Seeley, Janet
f3106c01-ac91-4ffc-945a-6db3558fd8eb

Ngwenya, Nothando, Gumede, Dumile, Shahmanesh, Maryam, McGrath, Nuala, Grant, Alison and Seeley, Janet (2018) Community perceptions of the socio-economic structural context influencing HIV and TB risk, prevention and treatment in a high prevalence area in the era of antiretroviral therapy. African Journal of AIDS Research, 17 (1), 72-81. (doi:10.2989/16085906.2017.1415214).

Record type: Article

Abstract

Following calls for targeted HIV prevention interventions in so-called “hotspots”, we explored subjective perceptions of community members in places considered to be high HIV and tuberculosis (TB) transmission areas and those with low prevalence. Although more people now have access to antiretroviral therapy (ART), some areas are still experiencing high HIV transmission rates, presenting a barrier to the elimination of HIV. A rapid qualitative assessment approach was used to access a sample of 230 people who contributed narratives of their experiences and perceptions of transmission, treatment and prevention of HIV and TB in their communities. Theoretical propositions case study strategy was used to inform and guide the thematic analysis of the data with Research Department of Epidemiology & Public Health, University College London, London, UK. Our results support the concept of linking perceived control to health through the identification of structural factors that increase communities’ sense of agency. People in these communities did not feel they had the efficacy to effect change in their milieu. The few socio-economic opportunities promote social mobility in search of better prospects which may have a negative impact on community cohesion and prevention strategies. Communities were more concerned with improving their immediate social and economic situations and prioritised this above the prevention messages. Therefore approaches that focus on changing the structural and environmental barriers to prevention may increase people’s perceived control. Multifaceted strategies that address the identified constructs of perceived control may influence the social change necessary to make structural interventions successful.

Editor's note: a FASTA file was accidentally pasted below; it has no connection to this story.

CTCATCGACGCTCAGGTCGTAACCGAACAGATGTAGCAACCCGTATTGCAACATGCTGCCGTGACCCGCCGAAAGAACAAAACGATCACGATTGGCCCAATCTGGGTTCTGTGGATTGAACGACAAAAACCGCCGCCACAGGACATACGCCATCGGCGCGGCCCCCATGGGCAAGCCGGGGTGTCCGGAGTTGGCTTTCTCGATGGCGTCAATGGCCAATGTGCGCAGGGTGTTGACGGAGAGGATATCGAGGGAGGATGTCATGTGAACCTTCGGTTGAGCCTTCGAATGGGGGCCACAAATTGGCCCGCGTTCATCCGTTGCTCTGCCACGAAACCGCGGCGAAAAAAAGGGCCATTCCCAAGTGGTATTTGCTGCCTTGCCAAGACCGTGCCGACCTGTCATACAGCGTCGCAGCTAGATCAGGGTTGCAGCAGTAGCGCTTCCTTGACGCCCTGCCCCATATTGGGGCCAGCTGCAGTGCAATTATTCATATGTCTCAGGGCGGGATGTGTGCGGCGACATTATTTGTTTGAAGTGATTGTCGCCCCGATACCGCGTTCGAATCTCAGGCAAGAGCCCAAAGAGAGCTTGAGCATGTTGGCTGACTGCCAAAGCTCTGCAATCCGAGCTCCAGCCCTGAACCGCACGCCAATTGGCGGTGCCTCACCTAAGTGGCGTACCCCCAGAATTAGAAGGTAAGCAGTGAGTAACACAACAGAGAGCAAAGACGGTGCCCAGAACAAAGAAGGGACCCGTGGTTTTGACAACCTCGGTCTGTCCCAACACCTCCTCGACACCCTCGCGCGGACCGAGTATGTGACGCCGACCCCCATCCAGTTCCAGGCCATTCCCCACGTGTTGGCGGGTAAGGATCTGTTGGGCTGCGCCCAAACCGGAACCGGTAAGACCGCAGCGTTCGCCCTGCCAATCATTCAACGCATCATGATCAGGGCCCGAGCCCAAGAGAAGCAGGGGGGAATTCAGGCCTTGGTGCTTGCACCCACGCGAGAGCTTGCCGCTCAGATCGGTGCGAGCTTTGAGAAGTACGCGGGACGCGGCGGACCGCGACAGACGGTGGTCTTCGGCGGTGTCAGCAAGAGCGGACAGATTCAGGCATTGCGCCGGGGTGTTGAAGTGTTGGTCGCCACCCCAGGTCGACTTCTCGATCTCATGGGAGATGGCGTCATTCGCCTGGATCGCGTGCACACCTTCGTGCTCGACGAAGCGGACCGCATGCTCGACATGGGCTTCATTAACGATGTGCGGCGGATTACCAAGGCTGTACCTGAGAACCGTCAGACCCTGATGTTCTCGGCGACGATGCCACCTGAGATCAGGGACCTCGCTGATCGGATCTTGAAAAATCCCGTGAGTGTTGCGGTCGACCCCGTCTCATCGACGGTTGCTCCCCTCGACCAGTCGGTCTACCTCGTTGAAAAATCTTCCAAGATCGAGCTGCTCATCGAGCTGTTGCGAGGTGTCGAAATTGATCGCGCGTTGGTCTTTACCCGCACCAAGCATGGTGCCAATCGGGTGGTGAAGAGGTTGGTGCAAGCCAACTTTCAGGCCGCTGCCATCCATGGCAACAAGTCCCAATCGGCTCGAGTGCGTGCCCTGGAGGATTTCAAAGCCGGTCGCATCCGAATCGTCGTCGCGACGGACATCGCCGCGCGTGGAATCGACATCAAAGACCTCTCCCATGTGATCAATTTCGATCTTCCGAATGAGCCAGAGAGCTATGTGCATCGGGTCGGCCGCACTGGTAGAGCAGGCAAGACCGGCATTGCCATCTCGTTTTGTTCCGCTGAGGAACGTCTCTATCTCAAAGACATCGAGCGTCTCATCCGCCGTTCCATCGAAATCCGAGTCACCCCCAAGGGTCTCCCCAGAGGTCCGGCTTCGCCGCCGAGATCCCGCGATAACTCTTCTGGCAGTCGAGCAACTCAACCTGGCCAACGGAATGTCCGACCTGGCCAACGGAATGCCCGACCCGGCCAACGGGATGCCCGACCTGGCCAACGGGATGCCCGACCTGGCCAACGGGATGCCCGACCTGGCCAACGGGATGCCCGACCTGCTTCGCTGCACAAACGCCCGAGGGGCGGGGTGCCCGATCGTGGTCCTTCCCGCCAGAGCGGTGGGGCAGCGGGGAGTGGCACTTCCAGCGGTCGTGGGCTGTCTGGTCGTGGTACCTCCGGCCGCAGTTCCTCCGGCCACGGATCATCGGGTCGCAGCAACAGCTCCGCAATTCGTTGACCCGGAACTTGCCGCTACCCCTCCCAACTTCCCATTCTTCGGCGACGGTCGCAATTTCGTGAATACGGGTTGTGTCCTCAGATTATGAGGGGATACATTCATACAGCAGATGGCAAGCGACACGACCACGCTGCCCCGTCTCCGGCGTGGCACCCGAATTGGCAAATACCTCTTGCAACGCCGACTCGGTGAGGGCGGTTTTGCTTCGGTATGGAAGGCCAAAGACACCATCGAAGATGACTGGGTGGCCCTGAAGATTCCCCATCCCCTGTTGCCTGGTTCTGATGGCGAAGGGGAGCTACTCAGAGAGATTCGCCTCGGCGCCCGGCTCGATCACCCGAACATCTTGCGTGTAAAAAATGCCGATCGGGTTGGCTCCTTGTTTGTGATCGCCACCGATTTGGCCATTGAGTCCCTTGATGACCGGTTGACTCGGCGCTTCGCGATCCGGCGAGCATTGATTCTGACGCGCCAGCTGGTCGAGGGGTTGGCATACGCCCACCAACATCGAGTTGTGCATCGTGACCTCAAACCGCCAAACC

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Accepted/In Press date: 2 January 2018
e-pub ahead of print date: 4 March 2018
Keywords: community cohesion, efficacy, inequity, perceived control, social mobility

Identifiers

Local EPrints ID: 418776
URI: http://eprints.soton.ac.uk/id/eprint/418776
ISSN: 1608-5906
PURE UUID: bb341be9-abf6-4801-9196-c0baa5e73610
ORCID for Nuala McGrath: ORCID iD orcid.org/0000-0002-1039-0159

Catalogue record

Date deposited: 22 Mar 2018 17:30
Last modified: 17 Dec 2019 05:32

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Contributors

Author: Nothando Ngwenya
Author: Dumile Gumede
Author: Maryam Shahmanesh
Author: Nuala McGrath ORCID iD
Author: Alison Grant
Author: Janet Seeley